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The shift from the word on the page to the image on the screen has also blurred the distinctions between men and women as roles, dress, hairstyles, and even language undergo ongoing revisions that serve more to unite the sexes than to separate them. In sharp contrast to the styles that dominated print eras, Victorian dandies and Renaissance fops would never have been mistaken for members of the opposite sex. Unisex is a concept that began with television.

The ascendancy of iconic information over written words seems to encourage lifestyles less encumbered by the stiff uniforms of print people. The starched shirt collar with a tie hanging down between its two pointed tabs-an abstract representation of male genitalia-has long been a symbol of patriarchal dominance. It has given way to shirts with no starch and no collar, and no ties. The tribal mode is suddenly in style. Western young people pierce themselves with metal studs and wear rings in their noses, lips, eyebrows, navels, and nether places. Most of the metal is worn on or around the face. This tellurian attention to a feature recognized by the right hemisphere points to the right's rising importance. Similarly, tattooing was once reserved chiefly for those members of the culture distinguished by their lack of interest in the alphabet. Now, among the television generation, it is increasingly acceptable to adorn one's body with-images. Young white people sport hairdos that more resemble those of the tribes of American Indians than those of the Protestants of Europe. For hundreds of years in America, African Americans tried in vain to emulate the looks of Caucasians. Since the advent of television, Caucasians increasingly try to emulate African Americans by imitating their slang, styles of dress, and musical forms, because they have intuited that African Americans are closer to their tribal ancestry and therefore are better guides to this preliterate wisdom than are any of the European American print people.

The environment, human rights, education, health care, child care, and welfare are all concerns of the gatherer/nurturer. Governments, long ruled by hunter/killers, are becoming increasingly responsive to these issues. The current backlash to this trend makes it easy to forget that neither the Greek city-states, the Roman Empire, nor European nations during the Enlightenment had a coherent plan to deal with poverty, health, or universal education. Childhood itself was an all but ignored stage of development.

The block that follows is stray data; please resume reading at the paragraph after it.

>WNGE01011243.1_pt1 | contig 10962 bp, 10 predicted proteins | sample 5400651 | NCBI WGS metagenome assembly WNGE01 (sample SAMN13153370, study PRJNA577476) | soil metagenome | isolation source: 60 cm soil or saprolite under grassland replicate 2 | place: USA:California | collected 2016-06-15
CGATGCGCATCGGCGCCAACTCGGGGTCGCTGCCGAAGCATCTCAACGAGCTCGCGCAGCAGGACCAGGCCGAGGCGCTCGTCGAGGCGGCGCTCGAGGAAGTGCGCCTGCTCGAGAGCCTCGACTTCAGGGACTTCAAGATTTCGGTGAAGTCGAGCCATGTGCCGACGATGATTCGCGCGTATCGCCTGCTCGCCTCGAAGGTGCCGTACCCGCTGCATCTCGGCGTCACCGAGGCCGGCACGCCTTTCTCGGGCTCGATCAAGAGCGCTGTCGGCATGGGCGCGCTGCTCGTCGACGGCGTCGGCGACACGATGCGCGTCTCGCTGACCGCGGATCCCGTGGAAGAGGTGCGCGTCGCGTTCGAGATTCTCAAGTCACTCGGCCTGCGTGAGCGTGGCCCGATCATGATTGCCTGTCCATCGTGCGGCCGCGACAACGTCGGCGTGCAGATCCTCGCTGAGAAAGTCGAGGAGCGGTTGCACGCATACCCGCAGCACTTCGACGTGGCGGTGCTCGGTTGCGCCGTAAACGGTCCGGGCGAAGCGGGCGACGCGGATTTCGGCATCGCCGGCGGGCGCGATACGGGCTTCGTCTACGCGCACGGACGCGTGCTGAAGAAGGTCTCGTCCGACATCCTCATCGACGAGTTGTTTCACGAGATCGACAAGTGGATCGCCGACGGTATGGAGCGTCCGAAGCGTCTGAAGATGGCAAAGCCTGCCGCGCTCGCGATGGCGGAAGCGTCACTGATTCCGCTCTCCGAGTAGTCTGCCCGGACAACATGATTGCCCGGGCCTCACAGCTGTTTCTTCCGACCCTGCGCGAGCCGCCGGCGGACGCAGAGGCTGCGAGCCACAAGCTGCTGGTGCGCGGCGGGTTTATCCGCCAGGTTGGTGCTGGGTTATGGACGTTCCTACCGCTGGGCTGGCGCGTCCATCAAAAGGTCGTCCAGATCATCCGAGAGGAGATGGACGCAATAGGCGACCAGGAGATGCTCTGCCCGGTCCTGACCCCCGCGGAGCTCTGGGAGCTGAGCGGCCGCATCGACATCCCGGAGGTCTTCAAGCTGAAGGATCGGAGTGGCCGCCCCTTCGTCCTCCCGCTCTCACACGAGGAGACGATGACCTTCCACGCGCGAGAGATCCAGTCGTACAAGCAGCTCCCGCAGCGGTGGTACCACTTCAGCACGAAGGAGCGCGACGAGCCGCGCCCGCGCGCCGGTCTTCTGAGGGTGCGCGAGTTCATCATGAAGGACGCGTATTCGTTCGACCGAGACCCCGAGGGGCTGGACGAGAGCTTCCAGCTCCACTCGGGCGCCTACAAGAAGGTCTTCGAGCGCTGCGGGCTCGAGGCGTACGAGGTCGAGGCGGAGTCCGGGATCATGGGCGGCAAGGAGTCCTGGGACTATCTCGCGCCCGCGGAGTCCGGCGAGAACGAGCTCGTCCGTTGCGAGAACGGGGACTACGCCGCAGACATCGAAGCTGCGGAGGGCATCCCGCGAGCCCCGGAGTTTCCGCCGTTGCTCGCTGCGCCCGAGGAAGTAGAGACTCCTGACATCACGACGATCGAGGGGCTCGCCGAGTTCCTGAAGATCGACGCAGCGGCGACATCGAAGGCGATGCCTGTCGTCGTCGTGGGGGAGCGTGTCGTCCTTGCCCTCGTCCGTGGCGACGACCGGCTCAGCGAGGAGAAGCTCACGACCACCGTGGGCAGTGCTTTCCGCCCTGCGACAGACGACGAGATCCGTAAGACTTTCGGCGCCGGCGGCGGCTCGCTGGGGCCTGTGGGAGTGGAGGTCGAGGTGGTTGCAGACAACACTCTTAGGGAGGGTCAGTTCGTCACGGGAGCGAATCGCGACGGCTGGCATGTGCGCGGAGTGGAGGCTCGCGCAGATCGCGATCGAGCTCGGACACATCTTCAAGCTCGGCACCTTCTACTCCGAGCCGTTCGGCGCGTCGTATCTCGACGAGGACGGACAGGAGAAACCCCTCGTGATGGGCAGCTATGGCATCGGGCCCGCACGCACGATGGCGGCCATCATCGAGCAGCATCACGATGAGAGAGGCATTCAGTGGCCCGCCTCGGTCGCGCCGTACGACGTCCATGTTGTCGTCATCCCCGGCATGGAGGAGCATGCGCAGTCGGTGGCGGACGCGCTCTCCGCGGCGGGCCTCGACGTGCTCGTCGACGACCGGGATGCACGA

The contemporary age has seen a sharp rise in violence against women. This is a reaction by men who are threatened by their correct perception that they are rapidly losing power. Women and the men sympathetic to their cause should see that the rapists' and batterers' violent outbursts are the symptoms of a group reluctant to relinquish power willingly. Lost among the rape and domestic violence statistics is the trend among most men to interact with women in a more egalitarian manner than their fathers did and to be better fathers to their children than were their recent forebears. Many have expressed concern over the pervasiveness of sex in contemporary society. The rows of pornographic magazines in the corner convenience store seem to refute the idea that images advance women's equality. The flood of smut is, however, but another indication that the right hemisphere is rapidly achieving freedom from the left's priggishness. The repression of sexuality by the written word for the last three thousand years has created so great a longing for release that a marked reaction toward the other direction is to be expected. It will not last. The Hebrew, Orthodox Christian, Protestant, Islamic, and Communist reformations all frowned on sexuality. Our present culture, relishing in its release by the image, is overindulging in it. After a time, I predict, culture will adjust, and sexuality's place in culture will eventually reach a healthy equilibrium. It is very difficult to discern the pattern of the present, but one can dimly perceive that we are privileged (or damned) to live in the middle of a social revolution of unprecedented proportions. If the 1960s were the West's contemporary mini-Renaissance, then the 1990s are our mini-Reformation. The pendulum that had swung far toward liberating right hemispheric values is now swinging back toward those of the prim, grim left-as it shall swing again. But a lesson from history needs to be repeated: a small but determined minority can impose its will on a silent majority. Women saw the gains they had made in the late Roman Empire evaporate after the Orthodox Christian takeover in the fourth century. The same sequence of events occurred in the sixteenth-century Protestant Reformation. A similar threat exists today. Television, fortunately, with all its faults, often exposes the flaws in the literalists' messages as no other medium can.
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